It’s a feast of photography at the National Portrait Gallery when Annie Leibovitz: A Photographer's Life, 1990 - 2005 (October 16 – January 25) opens with over 175 photographs by the celebrated - and recently controversial - photographer.

Before then their major spring exhibition is Vanity Fair Portraits: Photographs 1913 – 2008 (February 14 – May 26), featuring 150 images from the magazine's first period (1913 - 1936) displayed together with works from the contemporary Vanity Fair (1983 - present).

a black and white photo of a woman in a hat seen through a gauze photgraphic effect

Vanity Fair Portraits at the NPG: Gloria Swanson by Edward Steichen, 1924 Copyright: Condé Nast Publications Inc. / Image Courtesy George Eastman House

The exhibition then moves on to the Scottish National Portrait Gallery (June 14 – September 21).

Scottish fashionistas may also like to know that Jean Muir: A Fashion Icon (November 21 – March 15 2009) is at the National Museum of Scotland. It's the first major exhibition to make use of her entire collection of over 18,000 sketches, patterns and finished garments donated to the museum in 2005.

Back in London – and once the Terracotta Warriors have marched out of their Round Reading Room, staff at the British Museum are looking to the Emperor Hadrian to pack in the summer visitors to its newest exhibition space.

Emperor Hadrian: Empire and Conflict (July 24 – October 26) will feature important new loan material seen together for the first time.

Later in the year Babylon: City of Wonder (November 13 – March 15 2009) will focus on the period of Nebuchadnezzar (reigned 604 – 562 BC) in the ancient city situated in modern day Iraq.

photograph showing a Roman statue head of a man

Emperor Hadrian will be moving into the British Museum's Round Library in summer 2008.

Over at the Natural History Museum they are looking forward to the spring when they will be hosting a butterfly exhibition - outside on the East Lawn. Amazing Butterflies (April 5 – August 17) invites people to enter a maze as a caterpillar and emerge as a beautiful butterfly...

The NHM’s contribution to Darwin200, a celebration of the life and legacy of Charles Darwin around the bicentenary of his birth, is a major exhibition about the man and his work called simply Darwin (November 14 2008 – March 31 2009 – tbc).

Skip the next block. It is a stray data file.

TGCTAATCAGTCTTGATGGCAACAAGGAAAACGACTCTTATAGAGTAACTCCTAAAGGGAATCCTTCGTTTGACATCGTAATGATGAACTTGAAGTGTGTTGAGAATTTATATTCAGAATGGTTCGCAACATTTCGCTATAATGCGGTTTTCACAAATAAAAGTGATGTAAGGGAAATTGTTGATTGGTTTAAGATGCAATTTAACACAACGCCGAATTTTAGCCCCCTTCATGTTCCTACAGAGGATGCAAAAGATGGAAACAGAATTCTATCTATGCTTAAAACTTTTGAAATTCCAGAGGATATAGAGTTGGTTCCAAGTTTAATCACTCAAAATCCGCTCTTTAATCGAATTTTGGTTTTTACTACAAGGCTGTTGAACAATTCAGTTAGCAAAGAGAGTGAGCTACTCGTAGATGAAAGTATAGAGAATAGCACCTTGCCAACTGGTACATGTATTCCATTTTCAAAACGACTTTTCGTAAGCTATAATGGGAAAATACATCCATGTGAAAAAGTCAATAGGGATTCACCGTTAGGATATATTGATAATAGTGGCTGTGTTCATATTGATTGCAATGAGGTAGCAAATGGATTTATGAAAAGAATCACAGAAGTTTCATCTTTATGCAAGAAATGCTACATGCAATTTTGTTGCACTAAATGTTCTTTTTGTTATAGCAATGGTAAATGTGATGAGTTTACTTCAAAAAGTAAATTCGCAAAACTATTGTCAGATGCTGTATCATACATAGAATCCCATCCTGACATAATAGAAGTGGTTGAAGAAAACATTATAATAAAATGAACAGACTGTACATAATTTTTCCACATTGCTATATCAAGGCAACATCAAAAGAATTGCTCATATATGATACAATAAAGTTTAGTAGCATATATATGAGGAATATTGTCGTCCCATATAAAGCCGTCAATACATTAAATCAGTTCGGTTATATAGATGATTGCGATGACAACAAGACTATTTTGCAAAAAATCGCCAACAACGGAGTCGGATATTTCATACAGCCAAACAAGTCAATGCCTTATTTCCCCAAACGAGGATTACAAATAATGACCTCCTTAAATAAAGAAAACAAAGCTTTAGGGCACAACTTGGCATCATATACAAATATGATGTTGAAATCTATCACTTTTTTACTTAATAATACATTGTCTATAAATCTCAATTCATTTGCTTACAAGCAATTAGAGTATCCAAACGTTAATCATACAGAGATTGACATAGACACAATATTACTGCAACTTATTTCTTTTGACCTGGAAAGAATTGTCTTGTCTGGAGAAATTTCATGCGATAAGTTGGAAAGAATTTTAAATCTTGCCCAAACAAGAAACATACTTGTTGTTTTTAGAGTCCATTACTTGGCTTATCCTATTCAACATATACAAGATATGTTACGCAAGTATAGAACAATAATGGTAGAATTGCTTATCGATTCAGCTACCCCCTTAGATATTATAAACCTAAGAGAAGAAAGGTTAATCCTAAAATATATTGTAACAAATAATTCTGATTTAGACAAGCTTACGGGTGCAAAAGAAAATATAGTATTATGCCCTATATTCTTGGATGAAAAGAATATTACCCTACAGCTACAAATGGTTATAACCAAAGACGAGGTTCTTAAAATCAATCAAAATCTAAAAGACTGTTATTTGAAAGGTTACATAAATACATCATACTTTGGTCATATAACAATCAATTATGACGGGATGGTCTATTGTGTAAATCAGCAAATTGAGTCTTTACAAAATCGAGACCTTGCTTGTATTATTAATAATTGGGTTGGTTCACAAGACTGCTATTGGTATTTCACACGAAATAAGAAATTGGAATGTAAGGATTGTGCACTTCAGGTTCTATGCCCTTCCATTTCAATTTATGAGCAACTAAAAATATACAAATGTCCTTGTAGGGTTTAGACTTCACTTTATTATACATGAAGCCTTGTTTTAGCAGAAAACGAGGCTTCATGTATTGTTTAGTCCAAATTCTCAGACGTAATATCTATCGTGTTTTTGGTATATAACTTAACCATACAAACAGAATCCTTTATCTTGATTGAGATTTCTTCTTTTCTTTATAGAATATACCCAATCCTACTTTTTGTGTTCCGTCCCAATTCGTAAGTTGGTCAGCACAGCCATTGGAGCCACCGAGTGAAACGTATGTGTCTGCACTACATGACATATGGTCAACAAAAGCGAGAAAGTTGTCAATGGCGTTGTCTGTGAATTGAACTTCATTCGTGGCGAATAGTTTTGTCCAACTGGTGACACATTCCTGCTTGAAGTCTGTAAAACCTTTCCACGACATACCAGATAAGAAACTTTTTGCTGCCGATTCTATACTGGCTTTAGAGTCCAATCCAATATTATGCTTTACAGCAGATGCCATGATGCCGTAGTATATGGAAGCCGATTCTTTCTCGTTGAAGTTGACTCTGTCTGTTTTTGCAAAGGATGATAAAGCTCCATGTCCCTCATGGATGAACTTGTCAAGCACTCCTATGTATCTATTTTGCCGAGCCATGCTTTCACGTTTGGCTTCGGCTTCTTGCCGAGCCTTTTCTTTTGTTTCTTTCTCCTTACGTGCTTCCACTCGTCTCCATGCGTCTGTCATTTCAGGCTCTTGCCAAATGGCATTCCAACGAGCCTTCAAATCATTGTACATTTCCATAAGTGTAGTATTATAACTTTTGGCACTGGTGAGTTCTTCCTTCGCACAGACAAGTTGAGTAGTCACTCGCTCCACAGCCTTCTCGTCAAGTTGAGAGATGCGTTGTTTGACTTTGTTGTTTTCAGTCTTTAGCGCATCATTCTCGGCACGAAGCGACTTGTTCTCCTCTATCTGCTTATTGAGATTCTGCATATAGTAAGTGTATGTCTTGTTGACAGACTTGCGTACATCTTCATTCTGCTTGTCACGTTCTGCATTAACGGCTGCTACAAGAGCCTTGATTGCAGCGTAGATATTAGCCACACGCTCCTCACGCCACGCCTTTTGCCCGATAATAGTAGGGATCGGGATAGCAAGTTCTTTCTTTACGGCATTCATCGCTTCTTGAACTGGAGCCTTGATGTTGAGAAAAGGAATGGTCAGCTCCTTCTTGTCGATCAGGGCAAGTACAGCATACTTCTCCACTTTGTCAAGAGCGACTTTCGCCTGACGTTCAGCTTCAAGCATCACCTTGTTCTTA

At the Wellcome Collection, London's new medical museum, a fascinating roster of exhibitions includes Life Before Death (April 8 - May 18) – the result of a year talking with terminally ill patients in hospices across Germany and Atoms to Patterns (April 24 - August 10), which explores the vibrant textile patterns of the 1950s.

A promising Skeleton exhibition (July 22 - September 28), will mine the vast collection of The Museum of London (it has approximately 17,000 skeletons in its care), whilst the Wellcome’s third major exhibition is War & Medicine (November - March 2009), which will assess the impact and influence that warfare and medicine have had on one another.

All of which leads handily to the Imperial War Museum who will be following up a successful 2007 with a James Bond themed exhibition (April 17 – March 2009) to mark the centenary of the birth of Bond creator Ian Fleming.

The year is rounded off with a sobering look at Holocaust Art (September 2008 – July 2009) and a major exhibition commemorating the 90th anniversary of the Armistice that ended the Great War (September 2008 – March 2009).

So there you have it – just a selection of the delights coming up in 2008. Of course there will be much, much more. So make sure you check the 24 Hour Museum to find out what's happening in museums, galleries and heritage in 2008.